A Bug and a Fix

Today, a short tale of fun mystery-solving. I’ve been working on a project that involves a server dynamically generating audio files and streaming them to a client via a WebRTC session. The dynamic audio generation process works like this: first run a program that generates a wav file. Then compress the .wav to an .ogg which contains an Opus audio stream and deliver it over the network. The WebRTC portion is handled by the awesome Pion library, a pure Golang implementation which makes customizing WebRTC (for example by streaming a dynamically generated audio file) super easy. [Read More]

SQLite Is Dynamically Typed

A small, cool fact about SQLite is that its columns are flexibly typed. You can store any value in any column! Try it out: sqlite> create table t1 (v1 int, v2 varchar(10)); sqlite> insert into t1 values ("abc", "this string is longer than 10 characters!"); sqlite> select * from t1; abc|this string is longer than 10 characters! sqlite> select typeof(v1), typeof(v2) from t1; text|text The null type is still special: [Read More]

Credit Without Risk: An Anti-Cancel Publishing Model

My friend was canceled recently. He’s a writer who published an article which was critical of the work of a beloved figure in the field. Hundreds of people responded to him over the internet, criticizing his intelligence and his appearance and saying that he should never work again. Cancel-Free Writing Getting canceled doesn’t seem like much fun at all. How might you, a writer on the internet, avoid it? One option is to never publish anything. [Read More]

A Fast and Simple Geohash Decoder

I knocked out a tiny website that I’ve craved while working on geospatial projects. It’s an interactive tool that transforms between geohash and latitude/longitude pairs. It supports direct geohash links and direct lat/lng links. It displays the bounding box of the geohash, unlike geohash.org, which only marks the hash center (and seems to have fallen victim to Google’s gross watermarking of their free Maps tiles.) The entire project is maybe 50 lines of code including markup, but UI actually feels pretty slick thanks to the awesomeness of Mapbox. [Read More]

[Draft] Audio Shortlinks

Note: this post is a work-in-progress. There are about a zillion ways to quickly create a shortlink to any piece of content on the web. But if I wanted to quickly link to an audio clip which may or may not live on the internet? Not so easy! The workflow probably looks like: Acquire the audio file Crop it down to what you want to share in Garageband or whatever Upload it to a filesharing service that can host audio files Shortlink to the hosted file Kind of a pain! [Read More]

Zen And The Art of Fixing My Sink

I might have thought this was just a peculiar attitude of theirs about motorcycles but discovered later that it extended to other things … Waiting for them to get going one morning in the kitchen I noticed the sink faucet was dripping and remembered that it was dripping the last time I was there before and that in fact it had been dripping as long as I could remember. I commented on it and John said he had tried to fix it with a new faucet washer but it hadn’t worked. [Read More]

Remote Workers Should Move to College Towns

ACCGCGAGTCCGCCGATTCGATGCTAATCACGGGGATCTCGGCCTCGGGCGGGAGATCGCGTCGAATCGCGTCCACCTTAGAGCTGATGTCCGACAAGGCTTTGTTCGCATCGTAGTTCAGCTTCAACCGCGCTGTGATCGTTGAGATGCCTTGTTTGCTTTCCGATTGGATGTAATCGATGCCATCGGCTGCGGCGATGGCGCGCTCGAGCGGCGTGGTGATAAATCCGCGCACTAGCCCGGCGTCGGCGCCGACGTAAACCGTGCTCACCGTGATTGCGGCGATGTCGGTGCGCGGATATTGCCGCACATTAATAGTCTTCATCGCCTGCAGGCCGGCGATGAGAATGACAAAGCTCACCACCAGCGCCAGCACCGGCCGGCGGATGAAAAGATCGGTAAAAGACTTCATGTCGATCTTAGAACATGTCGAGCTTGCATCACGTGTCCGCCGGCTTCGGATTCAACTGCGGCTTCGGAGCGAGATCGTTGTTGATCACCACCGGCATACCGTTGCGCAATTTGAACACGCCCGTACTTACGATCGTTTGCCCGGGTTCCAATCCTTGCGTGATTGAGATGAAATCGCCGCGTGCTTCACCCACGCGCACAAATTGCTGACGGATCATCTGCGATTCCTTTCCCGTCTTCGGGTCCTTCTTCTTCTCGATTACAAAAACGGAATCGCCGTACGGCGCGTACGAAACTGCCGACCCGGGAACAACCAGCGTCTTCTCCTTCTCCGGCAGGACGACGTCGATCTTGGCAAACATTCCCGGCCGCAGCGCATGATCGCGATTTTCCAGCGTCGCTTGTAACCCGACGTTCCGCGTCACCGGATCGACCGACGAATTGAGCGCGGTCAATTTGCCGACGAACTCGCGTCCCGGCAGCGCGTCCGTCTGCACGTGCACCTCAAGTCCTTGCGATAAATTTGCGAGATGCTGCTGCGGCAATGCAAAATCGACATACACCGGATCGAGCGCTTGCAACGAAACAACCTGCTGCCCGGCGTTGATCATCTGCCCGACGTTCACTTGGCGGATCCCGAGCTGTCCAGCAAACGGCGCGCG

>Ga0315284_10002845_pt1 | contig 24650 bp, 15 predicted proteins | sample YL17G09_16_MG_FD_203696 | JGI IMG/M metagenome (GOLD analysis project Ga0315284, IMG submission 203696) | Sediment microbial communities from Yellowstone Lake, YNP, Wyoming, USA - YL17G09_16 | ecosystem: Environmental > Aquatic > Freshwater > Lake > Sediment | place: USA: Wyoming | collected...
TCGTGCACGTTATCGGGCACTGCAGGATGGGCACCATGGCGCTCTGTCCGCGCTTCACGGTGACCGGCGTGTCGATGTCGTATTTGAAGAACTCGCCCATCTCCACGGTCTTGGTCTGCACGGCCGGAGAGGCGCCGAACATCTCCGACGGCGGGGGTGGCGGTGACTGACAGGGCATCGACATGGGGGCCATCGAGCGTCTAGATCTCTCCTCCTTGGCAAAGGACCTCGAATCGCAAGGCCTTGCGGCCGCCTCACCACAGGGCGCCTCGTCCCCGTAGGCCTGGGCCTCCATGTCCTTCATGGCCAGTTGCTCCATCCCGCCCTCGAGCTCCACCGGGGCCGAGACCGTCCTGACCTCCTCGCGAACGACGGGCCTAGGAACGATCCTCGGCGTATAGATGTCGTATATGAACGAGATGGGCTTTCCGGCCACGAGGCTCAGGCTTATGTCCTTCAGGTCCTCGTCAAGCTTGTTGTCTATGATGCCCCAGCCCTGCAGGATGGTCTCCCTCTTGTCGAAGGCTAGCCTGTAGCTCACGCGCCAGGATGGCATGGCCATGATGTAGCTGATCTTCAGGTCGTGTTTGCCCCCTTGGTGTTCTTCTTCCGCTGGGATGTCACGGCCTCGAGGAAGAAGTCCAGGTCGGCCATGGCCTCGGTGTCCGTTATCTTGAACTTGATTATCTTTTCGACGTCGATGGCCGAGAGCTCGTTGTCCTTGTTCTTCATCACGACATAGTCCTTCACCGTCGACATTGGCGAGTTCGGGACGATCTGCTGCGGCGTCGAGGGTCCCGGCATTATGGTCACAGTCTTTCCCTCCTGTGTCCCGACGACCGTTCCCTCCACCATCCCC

Three months ago, the college fiscal crisis was a fringe issue. Enrollment was already dropping, sure; but the brand-name schools didn’t seem to be affected and the colleges that had to shut their doors were either tiny, mostly-unknown liberal arts colleges or for-profits. No worries; Pura Vida. Three months ago, there were plenty of remote workers. Remote work grew steadily, but mostly at the margins of corporate culture: some corporate success stories, a few vocal advocates, but no widespread corporate acceptance. [Read More]

Code Readings: Douglas Crockford's secret to software teams that punch above their weight

I recently came across a gem of an idea in a Douglas Crockford interview with Peter Seibel, from Seibel’s Coders at Work. The idea is that of a code reading: a public presentation of code that’s a sort of cross between a code review and a tech talk and a whiteboard session. As Crockford tells it, code readings sound pretty awesome: the mentorship effect of a great code review, multiplied across all involved team members, at cost of maybe a half-hour or an hour per week. [Read More]

Two Simple Pandas Recipes

What follows are two common data analysis tasks using the popular pandas Python library, recorded for personal posterity. Enjoy! Situation number one: you’ve just loaded a DataFrame and are poking about. You have some categorical columns and you want to graphically understand the distribution. You can plot it easily with the following: df.groupby("col_name").count().<another_col>.plot(kind="barh") which yields, for example: Alternatively, if the categorical column you’re trying to understand has high cardinality, you might want a histogram rather than a value for each category: [Read More]

Mini-review: After the Education Wars by Andrea Gabor

Andrea Gabor’s 2018 educational case study argues for a set of reforms that are a far cry from the approaches of most big-money charter schools. She advocates for schools driven by “small-d democracy”—low-level reforms driven by students, parents, and teachers on a classroom’s front lines, enabled by schools that are granted a high of independence by governing bodies in exchange for increased accountability. To make this argument, she takes us on a national tour through four exemplar approaches: To New York City, where MacArthur Genius Debbie Meier founded the small schools movement that transformed behemoth school buildings into amalgams of schools-within-schools designed to have less bureaucracy and more flexibility; to Brockton, Massachusetts, where a languishing school district is revived via process iteration by local reformers; to the Leander School District outside of Austin where a superintendent studies W. [Read More]